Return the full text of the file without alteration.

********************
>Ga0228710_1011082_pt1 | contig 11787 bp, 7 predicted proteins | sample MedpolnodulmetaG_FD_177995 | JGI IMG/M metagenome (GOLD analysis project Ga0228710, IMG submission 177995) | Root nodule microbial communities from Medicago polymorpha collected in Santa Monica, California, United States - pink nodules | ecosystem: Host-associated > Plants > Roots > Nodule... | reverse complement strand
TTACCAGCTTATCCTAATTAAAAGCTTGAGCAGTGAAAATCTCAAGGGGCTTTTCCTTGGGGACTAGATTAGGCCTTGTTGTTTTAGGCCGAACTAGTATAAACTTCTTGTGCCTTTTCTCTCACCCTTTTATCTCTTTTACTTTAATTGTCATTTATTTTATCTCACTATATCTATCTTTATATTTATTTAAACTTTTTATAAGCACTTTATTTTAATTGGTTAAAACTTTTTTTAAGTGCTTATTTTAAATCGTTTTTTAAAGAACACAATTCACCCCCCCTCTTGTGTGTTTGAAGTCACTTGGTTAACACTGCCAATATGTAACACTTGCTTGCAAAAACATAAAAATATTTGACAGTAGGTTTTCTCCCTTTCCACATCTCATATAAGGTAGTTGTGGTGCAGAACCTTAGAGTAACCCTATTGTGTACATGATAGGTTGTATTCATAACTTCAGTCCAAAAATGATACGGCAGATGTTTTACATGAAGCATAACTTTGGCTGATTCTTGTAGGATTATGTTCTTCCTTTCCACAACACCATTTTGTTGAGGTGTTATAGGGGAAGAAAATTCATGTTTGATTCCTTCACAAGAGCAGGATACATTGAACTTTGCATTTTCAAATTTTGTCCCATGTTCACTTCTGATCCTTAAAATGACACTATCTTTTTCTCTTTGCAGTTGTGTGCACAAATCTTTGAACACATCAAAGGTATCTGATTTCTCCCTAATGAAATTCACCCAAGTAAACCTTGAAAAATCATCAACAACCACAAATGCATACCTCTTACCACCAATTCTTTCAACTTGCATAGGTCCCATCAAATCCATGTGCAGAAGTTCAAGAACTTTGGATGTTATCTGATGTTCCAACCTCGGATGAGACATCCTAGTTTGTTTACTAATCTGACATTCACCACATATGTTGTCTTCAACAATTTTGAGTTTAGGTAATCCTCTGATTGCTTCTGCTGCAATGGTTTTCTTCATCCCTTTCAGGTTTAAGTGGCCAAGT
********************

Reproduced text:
>Ga0228710_1011082_pt1 | contig 11787 bp, 7 predicted proteins | sample MedpolnodulmetaG_FD_177995 | JGI IMG/M metagenome (GOLD analysis project Ga0228710, IMG submission 177995) | Root nodule microbial communities from Medicago polymorpha collected in Santa Monica, California, United States - pink nodules | ecosystem: Host-associated > Plants > Roots > Nodule... | reverse complement strand
TTACCAGCTTATCCTAATTAAAAGCTTGAGCAGTGAAAATCTCAAGGGGCTTTTCCTTGGGGACTAGATTAGGCCTTGTTGTTTTAGGCCGAACTAGTATAAACTTCTTGTGCCTTTTCTCTCACCCTTTTATCTCTTTTACTTTAATTGTCATTTATTTTATCTCACTATATCTATCTTTATATTTATTTAAACTTTTTATAAGCACTTTATTTTAATTGGTTAAAACTTTTTTTAAGTGCTTATTTTAAATCGTTTTTTAAAGAACACAATTCACCCCCCCTCTTGTGTGTTTGAAGTCACTTGGTTAACACTGCCAATATGTAACACTTGCTTGCAAAAACATAAAAATATTTGACAGTAGGTTTTCTCCCTTTCCACATCTCATATAAGGTAGTTGTGGTGCAGAACCTTAGAGTAACCCTATTGTGTACATGATAGGTTGTATTCATAACTTCAGTCCAAAAATGATACGGCAGATGTTTTACATGAAGCATAACTTTGGCTGATTCTTGTAGGATTATGTTCTTCCTTTCCACAACACCATTTTGTTGAGGTGTTATAGGGGAAGAAAATTCATGTTTGATTCCTTCACAAGAGCAGGATACATTGAACTTTGCATTTTCAAATTTTGTCCCATGTTCACTTCTGATCCTTAAAATGACACTATCTTTTTCTCTTTGCAGTTGTGTGCACAAATCTTTGAACACATCAAAGGTATCTGATTTCTCCCTAATGAAATTCACCCAAGTAAACCTTGAAAAATCATCAACAACCACAAATGCATACCTCTTACCACCAATTCTTTCAACTTGCATAGGTCCCATCAAATCCATGTGCAGAAGTTCAAGAACTTTGGATGTTATCTGATGTTCCAACCTCGGATGAGACATCCTAGTTTGTTTACTAATCTGACATTCACCACATATGTTGTCTTCAACAATTTTGAGTTTAGGTAATCCTCTGATTGCTTCTGCTGCAATGGTTTTCTTCATCCCTTTCAGGTTTAAGTGGCCAAGT